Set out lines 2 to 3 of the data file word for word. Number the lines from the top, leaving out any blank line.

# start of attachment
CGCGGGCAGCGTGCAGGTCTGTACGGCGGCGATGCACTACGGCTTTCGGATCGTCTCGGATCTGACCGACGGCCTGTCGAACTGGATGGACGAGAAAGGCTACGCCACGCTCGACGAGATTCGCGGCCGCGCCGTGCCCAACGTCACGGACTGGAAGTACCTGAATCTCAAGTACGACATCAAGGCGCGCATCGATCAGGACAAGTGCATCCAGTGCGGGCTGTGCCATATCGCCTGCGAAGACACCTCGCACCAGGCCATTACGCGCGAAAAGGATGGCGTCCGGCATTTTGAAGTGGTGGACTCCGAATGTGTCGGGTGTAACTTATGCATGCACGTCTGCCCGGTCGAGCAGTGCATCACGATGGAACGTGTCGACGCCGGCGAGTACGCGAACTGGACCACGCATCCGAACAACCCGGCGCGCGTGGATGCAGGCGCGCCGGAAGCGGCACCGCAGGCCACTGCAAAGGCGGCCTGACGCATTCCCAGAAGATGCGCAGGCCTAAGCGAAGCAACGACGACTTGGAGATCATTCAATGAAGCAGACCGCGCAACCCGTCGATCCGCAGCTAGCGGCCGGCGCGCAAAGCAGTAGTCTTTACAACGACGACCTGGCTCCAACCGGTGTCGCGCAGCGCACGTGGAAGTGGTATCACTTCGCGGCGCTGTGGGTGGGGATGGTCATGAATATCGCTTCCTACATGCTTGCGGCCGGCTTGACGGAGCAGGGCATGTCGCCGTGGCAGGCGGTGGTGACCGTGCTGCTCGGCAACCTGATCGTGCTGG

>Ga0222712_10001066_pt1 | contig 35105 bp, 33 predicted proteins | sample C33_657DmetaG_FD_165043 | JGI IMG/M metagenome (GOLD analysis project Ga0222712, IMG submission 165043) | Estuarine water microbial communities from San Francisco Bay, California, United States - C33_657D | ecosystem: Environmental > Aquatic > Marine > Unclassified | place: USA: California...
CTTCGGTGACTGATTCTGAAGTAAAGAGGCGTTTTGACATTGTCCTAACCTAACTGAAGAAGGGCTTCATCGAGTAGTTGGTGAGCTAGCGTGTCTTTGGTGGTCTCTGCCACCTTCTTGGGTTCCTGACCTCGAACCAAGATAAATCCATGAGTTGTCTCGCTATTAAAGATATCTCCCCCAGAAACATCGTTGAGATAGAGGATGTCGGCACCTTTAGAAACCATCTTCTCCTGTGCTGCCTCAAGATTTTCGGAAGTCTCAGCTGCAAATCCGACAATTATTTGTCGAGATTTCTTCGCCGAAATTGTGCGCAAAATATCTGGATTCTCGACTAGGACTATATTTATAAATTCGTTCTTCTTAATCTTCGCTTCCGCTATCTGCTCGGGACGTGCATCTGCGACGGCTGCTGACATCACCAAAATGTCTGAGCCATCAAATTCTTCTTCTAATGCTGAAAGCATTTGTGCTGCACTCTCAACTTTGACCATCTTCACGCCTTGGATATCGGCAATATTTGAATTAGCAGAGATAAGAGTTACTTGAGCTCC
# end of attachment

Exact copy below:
>Ga0222712_10001066_pt1 | contig 35105 bp, 33 predicted proteins | sample C33_657DmetaG_FD_165043 | JGI IMG/M metagenome (GOLD analysis project Ga0222712, IMG submission 165043) | Estuarine water microbial communities from San Francisco Bay, California, United States - C33_657D | ecosystem: Environmental > Aquatic > Marine > Unclassified | place: USA: California...
CTTCGGTGACTGATTCTGAAGTAAAGAGGCGTTTTGACATTGTCCTAACCTAACTGAAGAAGGGCTTCATCGAGTAGTTGGTGAGCTAGCGTGTCTTTGGTGGTCTCTGCCACCTTCTTGGGTTCCTGACCTCGAACCAAGATAAATCCATGAGTTGTCTCGCTATTAAAGATATCTCCCCCAGAAACATCGTTGAGATAGAGGATGTCGGCACCTTTAGAAACCATCTTCTCCTGTGCTGCCTCAAGATTTTCGGAAGTCTCAGCTGCAAATCCGACAATTATTTGTCGAGATTTCTTCGCCGAAATTGTGCGCAAAATATCTGGATTCTCGACTAGGACTATATTTATAAATTCGTTCTTCTTAATCTTCGCTTCCGCTATCTGCTCGGGACGTGCATCTGCGACGGCTGCTGACATCACCAAAATGTCTGAGCCATCAAATTCTTCTTCTAATGCTGAAAGCATTTGTGCTGCACTCTCAACTTTGACCATCTTCACGCCTTGGATATCGGCAATATTTGAATTAGCAGAGATAAGAGTTACTTGAGCTCC